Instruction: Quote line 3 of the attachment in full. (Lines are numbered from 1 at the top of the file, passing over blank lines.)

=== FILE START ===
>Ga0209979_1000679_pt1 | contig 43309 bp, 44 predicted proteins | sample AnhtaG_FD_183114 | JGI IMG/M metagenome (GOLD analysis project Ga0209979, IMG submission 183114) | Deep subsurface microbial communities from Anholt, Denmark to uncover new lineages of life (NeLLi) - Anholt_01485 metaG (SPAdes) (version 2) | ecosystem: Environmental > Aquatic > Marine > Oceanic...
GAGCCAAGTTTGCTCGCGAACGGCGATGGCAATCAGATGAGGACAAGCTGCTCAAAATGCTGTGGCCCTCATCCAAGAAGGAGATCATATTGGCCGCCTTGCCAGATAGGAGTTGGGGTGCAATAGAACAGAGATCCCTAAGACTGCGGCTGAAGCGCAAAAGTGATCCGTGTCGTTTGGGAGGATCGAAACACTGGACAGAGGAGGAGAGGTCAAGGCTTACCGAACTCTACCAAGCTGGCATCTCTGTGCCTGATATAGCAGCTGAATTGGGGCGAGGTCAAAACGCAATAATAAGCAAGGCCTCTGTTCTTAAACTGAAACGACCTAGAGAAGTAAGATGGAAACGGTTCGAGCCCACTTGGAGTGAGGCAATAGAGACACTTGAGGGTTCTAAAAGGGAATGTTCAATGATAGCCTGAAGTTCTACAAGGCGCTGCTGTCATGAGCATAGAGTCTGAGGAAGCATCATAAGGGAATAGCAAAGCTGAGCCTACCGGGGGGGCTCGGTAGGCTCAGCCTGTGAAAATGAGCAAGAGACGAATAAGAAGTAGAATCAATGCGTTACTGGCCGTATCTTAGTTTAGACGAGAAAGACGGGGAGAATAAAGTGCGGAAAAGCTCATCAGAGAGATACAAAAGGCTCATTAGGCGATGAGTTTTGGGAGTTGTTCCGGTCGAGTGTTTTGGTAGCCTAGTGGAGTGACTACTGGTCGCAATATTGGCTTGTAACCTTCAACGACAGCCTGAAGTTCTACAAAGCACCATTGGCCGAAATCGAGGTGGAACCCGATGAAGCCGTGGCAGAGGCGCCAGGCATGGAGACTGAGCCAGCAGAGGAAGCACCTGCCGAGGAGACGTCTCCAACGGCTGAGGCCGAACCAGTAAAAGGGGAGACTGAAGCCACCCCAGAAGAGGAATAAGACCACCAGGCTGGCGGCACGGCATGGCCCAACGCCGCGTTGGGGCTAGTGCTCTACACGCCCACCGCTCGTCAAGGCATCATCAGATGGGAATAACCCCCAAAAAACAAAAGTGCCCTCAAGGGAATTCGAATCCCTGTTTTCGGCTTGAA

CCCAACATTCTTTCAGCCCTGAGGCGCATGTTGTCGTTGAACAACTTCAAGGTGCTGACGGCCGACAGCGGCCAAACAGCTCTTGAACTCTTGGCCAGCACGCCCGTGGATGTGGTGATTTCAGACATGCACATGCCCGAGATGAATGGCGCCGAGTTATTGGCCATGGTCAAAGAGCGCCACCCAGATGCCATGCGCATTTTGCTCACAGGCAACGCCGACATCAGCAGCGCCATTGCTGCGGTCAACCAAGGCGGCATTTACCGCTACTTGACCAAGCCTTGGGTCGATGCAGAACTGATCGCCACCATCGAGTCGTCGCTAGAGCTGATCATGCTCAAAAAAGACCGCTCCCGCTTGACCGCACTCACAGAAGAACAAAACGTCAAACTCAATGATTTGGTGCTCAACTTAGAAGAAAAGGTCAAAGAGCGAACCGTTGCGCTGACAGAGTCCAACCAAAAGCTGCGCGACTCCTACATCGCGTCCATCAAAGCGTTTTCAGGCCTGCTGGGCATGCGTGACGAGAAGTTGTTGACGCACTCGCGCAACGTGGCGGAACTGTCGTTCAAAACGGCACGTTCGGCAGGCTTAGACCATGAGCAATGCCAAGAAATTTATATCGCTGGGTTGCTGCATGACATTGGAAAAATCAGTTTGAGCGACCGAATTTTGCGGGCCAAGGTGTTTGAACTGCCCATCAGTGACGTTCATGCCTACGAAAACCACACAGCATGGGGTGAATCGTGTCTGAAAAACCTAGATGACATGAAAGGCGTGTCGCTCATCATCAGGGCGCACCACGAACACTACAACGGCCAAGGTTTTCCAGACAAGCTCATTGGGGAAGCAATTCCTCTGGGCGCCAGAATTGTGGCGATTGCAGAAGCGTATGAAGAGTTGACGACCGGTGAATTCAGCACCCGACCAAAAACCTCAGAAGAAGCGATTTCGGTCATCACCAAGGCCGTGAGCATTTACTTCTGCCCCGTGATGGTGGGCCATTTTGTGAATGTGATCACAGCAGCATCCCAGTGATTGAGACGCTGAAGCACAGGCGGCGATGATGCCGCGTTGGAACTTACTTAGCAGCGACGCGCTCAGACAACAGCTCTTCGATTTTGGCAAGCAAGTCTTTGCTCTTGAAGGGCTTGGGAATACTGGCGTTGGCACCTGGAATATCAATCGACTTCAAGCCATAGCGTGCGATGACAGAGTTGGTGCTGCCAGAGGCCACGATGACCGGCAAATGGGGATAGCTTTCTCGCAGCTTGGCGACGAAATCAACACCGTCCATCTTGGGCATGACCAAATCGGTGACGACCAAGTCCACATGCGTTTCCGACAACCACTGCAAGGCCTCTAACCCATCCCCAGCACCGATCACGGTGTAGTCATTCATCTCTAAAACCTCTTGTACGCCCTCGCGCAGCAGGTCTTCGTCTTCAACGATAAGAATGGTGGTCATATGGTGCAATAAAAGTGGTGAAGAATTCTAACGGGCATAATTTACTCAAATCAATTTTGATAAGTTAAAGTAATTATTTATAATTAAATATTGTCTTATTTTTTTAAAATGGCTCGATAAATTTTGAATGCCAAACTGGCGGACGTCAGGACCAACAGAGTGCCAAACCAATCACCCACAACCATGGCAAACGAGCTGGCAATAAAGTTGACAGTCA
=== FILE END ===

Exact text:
CCCAACATTCTTTCAGCCCTGAGGCGCATGTTGTCGTTGAACAACTTCAAGGTGCTGACGGCCGACAGCGGCCAAACAGCTCTTGAACTCTTGGCCAGCACGCCCGTGGATGTGGTGATTTCAGACATGCACATGCCCGAGATGAATGGCGCCGAGTTATTGGCCATGGTCAAAGAGCGCCACCCAGATGCCATGCGCATTTTGCTCACAGGCAACGCCGACATCAGCAGCGCCATTGCTGCGGTCAACCAAGGCGGCATTTACCGCTACTTGACCAAGCCTTGGGTCGATGCAGAACTGATCGCCACCATCGAGTCGTCGCTAGAGCTGATCATGCTCAAAAAAGACCGCTCCCGCTTGACCGCACTCACAGAAGAACAAAACGTCAAACTCAATGATTTGGTGCTCAACTTAGAAGAAAAGGTCAAAGAGCGAACCGTTGCGCTGACAGAGTCCAACCAAAAGCTGCGCGACTCCTACATCGCGTCCATCAAAGCGTTTTCAGGCCTGCTGGGCATGCGTGACGAGAAGTTGTTGACGCACTCGCGCAACGTGGCGGAACTGTCGTTCAAAACGGCACGTTCGGCAGGCTTAGACCATGAGCAATGCCAAGAAATTTATATCGCTGGGTTGCTGCATGACATTGGAAAAATCAGTTTGAGCGACCGAATTTTGCGGGCCAAGGTGTTTGAACTGCCCATCAGTGACGTTCATGCCTACGAAAACCACACAGCATGGGGTGAATCGTGTCTGAAAAACCTAGATGACATGAAAGGCGTGTCGCTCATCATCAGGGCGCACCACGAACACTACAACGGCCAAGGTTTTCCAGACAAGCTCATTGGGGAAGCAATTCCTCTGGGCGCCAGAATTGTGGCGATTGCAGAAGCGTATGAAGAGTTGACGACCGGTGAATTCAGCACCCGACCAAAAACCTCAGAAGAAGCGATTTCGGTCATCACCAAGGCCGTGAGCATTTACTTCTGCCCCGTGATGGTGGGCCATTTTGTGAATGTGATCACAGCAGCATCCCAGTGATTGAGACGCTGAAGCACAGGCGGCGATGATGCCGCGTTGGAACTTACTTAGCAGCGACGCGCTCAGACAACAGCTCTTCGATTTTGGCAAGCAAGTCTTTGCTCTTGAAGGGCTTGGGAATACTGGCGTTGGCACCTGGAATATCAATCGACTTCAAGCCATAGCGTGCGATGACAGAGTTGGTGCTGCCAGAGGCCACGATGACCGGCAAATGGGGATAGCTTTCTCGCAGCTTGGCGACGAAATCAACACCGTCCATCTTGGGCATGACCAAATCGGTGACGACCAAGTCCACATGCGTTTCCGACAACCACTGCAAGGCCTCTAACCCATCCCCAGCACCGATCACGGTGTAGTCATTCATCTCTAAAACCTCTTGTACGCCCTCGCGCAGCAGGTCTTCGTCTTCAACGATAAGAATGGTGGTCATATGGTGCAATAAAAGTGGTGAAGAATTCTAACGGGCATAATTTACTCAAATCAATTTTGATAAGTTAAAGTAATTATTTATAATTAAATATTGTCTTATTTTTTTAAAATGGCTCGATAAATTTTGAATGCCAAACTGGCGGACGTCAGGACCAACAGAGTGCCAAACCAATCACCCACAACCATGGCAAACGAGCTGGCAATAAAGTTGACAGTCA